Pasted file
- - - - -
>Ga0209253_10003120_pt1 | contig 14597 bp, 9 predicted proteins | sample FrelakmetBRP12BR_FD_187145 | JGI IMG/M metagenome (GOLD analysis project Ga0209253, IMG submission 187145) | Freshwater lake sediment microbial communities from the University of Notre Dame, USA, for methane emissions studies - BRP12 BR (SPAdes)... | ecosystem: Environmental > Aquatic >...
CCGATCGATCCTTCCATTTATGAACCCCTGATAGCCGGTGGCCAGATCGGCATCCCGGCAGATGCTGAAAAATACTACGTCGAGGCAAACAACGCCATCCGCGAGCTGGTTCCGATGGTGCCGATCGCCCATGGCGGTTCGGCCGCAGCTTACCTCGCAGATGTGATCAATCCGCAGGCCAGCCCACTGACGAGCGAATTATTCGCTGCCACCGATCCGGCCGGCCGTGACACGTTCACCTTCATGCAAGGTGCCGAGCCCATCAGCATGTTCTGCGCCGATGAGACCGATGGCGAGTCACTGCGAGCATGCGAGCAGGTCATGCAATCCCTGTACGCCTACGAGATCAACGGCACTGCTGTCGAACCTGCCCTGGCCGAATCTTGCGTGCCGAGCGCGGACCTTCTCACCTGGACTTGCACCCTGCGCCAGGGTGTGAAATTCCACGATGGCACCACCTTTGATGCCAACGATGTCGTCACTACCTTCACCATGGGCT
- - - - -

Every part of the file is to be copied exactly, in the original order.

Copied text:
>Ga0209253_10003120_pt1 | contig 14597 bp, 9 predicted proteins | sample FrelakmetBRP12BR_FD_187145 | JGI IMG/M metagenome (GOLD analysis project Ga0209253, IMG submission 187145) | Freshwater lake sediment microbial communities from the University of Notre Dame, USA, for methane emissions studies - BRP12 BR (SPAdes)... | ecosystem: Environmental > Aquatic >...
CCGATCGATCCTTCCATTTATGAACCCCTGATAGCCGGTGGCCAGATCGGCATCCCGGCAGATGCTGAAAAATACTACGTCGAGGCAAACAACGCCATCCGCGAGCTGGTTCCGATGGTGCCGATCGCCCATGGCGGTTCGGCCGCAGCTTACCTCGCAGATGTGATCAATCCGCAGGCCAGCCCACTGACGAGCGAATTATTCGCTGCCACCGATCCGGCCGGCCGTGACACGTTCACCTTCATGCAAGGTGCCGAGCCCATCAGCATGTTCTGCGCCGATGAGACCGATGGCGAGTCACTGCGAGCATGCGAGCAGGTCATGCAATCCCTGTACGCCTACGAGATCAACGGCACTGCTGTCGAACCTGCCCTGGCCGAATCTTGCGTGCCGAGCGCGGACCTTCTCACCTGGACTTGCACCCTGCGCCAGGGTGTGAAATTCCACGATGGCACCACCTTTGATGCCAACGATGTCGTCACTACCTTCACCATGGGCT